How LPL Works When You Leave Your FirmLaura Stone
When a lawyer leaves a firm we insure, we typically get questions about what to do with regard to the lawyers professional liability insurance (LPL). For the firm they’re leaving, it can be as simple as completing the supplemental application to remove the lawyer from the existing policy. For the lawyer leaving, however, it can be a little more complicated.
Whether you’re changing firms, starting your own firm or getting ready for retirement, OAMIC can help you find the options that best fit your needs. Because most of your options depend on what you’ll be doing once you leave your current OAMIC-insured firm, we’ve provided a flowchart to better illustrate what matters you’ll want to consider. Some boxes may have terms or variables you should know, so we’ve detailed those out below.
DEFINITIONS AND VARIABLES
As with any change, there may be details that determine circumstances outside of what’s listed below, so if you have any questions, please contact us for clarification on your particular situation.
- When establishing a new policy for a new firm, you may have the option to keep your existing step rating and include your prior acts (if you were previously covered by OAMIC), or you may choose to start your coverage at the time your firm is established. Step rates do not reflect how long you’ve been practicing, only how long you’ve been continuously covered by OAMIC. We also have other insurance products, like office packages, to help ensure your firm and your assets are protected.
- Employed lawyer liability policies can cover those not in private practice but employed by companies and organizations (g., as in-house counsel). Learn more about employed lawyer liability policies.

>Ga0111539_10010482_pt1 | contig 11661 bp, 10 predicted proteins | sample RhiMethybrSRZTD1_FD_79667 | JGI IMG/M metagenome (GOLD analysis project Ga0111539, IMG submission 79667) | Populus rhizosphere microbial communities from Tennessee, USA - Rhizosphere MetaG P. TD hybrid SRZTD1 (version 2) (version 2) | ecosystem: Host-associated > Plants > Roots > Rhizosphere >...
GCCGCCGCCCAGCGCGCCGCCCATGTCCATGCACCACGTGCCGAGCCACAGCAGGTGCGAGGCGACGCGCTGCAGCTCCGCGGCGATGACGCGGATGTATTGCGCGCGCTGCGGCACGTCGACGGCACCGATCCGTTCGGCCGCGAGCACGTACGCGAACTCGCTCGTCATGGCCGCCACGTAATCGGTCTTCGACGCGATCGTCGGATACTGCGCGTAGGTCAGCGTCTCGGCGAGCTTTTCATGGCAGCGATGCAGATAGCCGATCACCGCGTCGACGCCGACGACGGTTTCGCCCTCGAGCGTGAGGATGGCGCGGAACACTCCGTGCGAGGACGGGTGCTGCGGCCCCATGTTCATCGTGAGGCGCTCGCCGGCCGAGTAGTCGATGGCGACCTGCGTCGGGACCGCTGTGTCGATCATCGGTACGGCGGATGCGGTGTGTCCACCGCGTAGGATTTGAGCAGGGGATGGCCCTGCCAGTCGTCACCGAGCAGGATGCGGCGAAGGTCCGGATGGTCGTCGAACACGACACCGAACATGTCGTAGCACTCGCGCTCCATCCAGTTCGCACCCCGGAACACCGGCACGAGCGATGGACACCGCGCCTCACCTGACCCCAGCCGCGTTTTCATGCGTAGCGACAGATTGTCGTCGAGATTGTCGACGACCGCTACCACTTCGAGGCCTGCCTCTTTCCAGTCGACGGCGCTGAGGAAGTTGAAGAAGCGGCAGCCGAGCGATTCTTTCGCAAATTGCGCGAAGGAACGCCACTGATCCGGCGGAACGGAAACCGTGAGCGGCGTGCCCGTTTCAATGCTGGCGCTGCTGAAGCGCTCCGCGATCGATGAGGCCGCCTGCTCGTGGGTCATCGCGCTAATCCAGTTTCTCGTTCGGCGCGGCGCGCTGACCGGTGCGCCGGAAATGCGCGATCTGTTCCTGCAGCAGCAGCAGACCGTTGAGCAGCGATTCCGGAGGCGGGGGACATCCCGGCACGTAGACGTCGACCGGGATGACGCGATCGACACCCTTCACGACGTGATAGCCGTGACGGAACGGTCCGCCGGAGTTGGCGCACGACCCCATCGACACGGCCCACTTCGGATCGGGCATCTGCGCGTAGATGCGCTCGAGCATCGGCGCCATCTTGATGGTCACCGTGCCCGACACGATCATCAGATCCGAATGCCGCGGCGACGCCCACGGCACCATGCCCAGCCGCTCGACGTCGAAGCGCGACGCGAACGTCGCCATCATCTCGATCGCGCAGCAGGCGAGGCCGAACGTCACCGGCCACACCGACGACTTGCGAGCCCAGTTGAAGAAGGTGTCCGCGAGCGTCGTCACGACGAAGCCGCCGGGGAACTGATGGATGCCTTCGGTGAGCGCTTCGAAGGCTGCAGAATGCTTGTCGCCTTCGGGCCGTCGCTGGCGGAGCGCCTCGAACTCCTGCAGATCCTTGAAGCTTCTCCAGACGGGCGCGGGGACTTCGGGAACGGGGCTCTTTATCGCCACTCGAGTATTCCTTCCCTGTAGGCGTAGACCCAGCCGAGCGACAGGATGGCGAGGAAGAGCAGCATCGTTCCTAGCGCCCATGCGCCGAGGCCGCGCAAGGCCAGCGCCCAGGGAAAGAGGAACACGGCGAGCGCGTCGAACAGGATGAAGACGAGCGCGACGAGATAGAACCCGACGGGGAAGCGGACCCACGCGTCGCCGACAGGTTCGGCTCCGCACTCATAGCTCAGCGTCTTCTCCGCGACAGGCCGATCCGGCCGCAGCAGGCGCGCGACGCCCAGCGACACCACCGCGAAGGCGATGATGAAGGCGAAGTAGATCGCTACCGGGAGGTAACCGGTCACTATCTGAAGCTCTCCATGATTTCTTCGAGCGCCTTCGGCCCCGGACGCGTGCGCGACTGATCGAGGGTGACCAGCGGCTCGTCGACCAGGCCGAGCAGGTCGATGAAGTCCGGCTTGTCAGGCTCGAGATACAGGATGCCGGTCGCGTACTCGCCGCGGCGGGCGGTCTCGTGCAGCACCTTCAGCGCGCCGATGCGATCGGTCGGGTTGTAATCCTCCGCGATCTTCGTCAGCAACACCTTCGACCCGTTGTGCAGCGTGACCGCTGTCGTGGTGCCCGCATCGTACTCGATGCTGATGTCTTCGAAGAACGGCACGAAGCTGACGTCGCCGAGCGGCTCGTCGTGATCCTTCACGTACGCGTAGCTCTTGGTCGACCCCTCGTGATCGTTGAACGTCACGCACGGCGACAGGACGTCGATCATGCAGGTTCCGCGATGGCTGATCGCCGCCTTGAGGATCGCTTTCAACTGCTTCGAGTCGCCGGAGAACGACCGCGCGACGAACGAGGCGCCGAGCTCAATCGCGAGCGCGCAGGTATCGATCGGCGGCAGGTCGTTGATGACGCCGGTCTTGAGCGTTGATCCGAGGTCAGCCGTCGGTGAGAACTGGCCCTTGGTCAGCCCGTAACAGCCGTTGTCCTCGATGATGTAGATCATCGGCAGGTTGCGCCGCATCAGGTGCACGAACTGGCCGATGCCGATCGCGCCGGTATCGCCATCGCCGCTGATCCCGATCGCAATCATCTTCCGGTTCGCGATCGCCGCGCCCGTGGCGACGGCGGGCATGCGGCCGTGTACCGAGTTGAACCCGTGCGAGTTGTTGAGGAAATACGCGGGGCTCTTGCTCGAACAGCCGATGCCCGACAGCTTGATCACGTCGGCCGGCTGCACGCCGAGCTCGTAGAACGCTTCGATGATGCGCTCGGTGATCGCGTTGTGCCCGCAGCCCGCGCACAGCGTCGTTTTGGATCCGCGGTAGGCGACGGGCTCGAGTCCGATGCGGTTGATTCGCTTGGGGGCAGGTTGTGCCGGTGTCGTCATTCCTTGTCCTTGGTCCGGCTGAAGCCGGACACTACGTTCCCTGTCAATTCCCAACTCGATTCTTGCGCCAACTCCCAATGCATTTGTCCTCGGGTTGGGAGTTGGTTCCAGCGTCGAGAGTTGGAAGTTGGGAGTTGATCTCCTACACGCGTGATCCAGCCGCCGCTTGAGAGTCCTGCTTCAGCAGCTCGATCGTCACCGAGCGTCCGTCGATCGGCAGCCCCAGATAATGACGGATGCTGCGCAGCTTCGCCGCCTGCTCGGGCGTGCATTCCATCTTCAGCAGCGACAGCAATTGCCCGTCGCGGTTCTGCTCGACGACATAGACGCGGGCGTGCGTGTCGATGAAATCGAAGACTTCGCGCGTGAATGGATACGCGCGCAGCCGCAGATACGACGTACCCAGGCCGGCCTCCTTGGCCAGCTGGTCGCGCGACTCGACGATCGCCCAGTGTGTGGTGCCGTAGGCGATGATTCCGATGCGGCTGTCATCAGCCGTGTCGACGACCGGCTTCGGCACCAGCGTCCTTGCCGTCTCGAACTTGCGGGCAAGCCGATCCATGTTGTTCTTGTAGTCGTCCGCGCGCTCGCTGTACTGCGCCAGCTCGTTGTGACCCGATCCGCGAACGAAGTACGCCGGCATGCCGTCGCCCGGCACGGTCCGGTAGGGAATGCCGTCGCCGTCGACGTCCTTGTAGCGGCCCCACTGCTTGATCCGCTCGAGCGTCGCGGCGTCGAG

- Your new firm will need to complete the supplemental application to add you to their existing policy. If it has not yet been specified, you will want to ask if your new firm’s policy will be covering your prior acts in their coverage. A typical policy may only provide coverage for claims made while the attorney is a member of said law firm. If the new firm’s policy does not extend coverage for acts prior to the attorney joining the new firm, you may want to look into an ERE.
- If you are becoming a judge and will not be working for clients as an attorney, then answer ‘yes.’ If you will still be doing work for clients independently, contact us for a quote on an individual policy to make sure you are fully protected.
- If your new firm is located in Oklahoma and is interested in LPL options, OAMIC offers competitive rates and local, unmatched customer service. Contact us for a quote or if we can answer any questions.
- An extended reporting endorsement (ERE, also known as tail coverage) may be needed because of the claims-made nature of LPL. It extends the terms and conditions of the prior existing policy and allows an additional period of time in which a claim may be reported. Learn more about EREs and how they work.
- If you are retiring from a firm and will not be working for clients as an attorney, then answer ‘yes.’ If you will still be doing work for clients independently, contact us for a quote on an individual policy to make sure you are fully protected.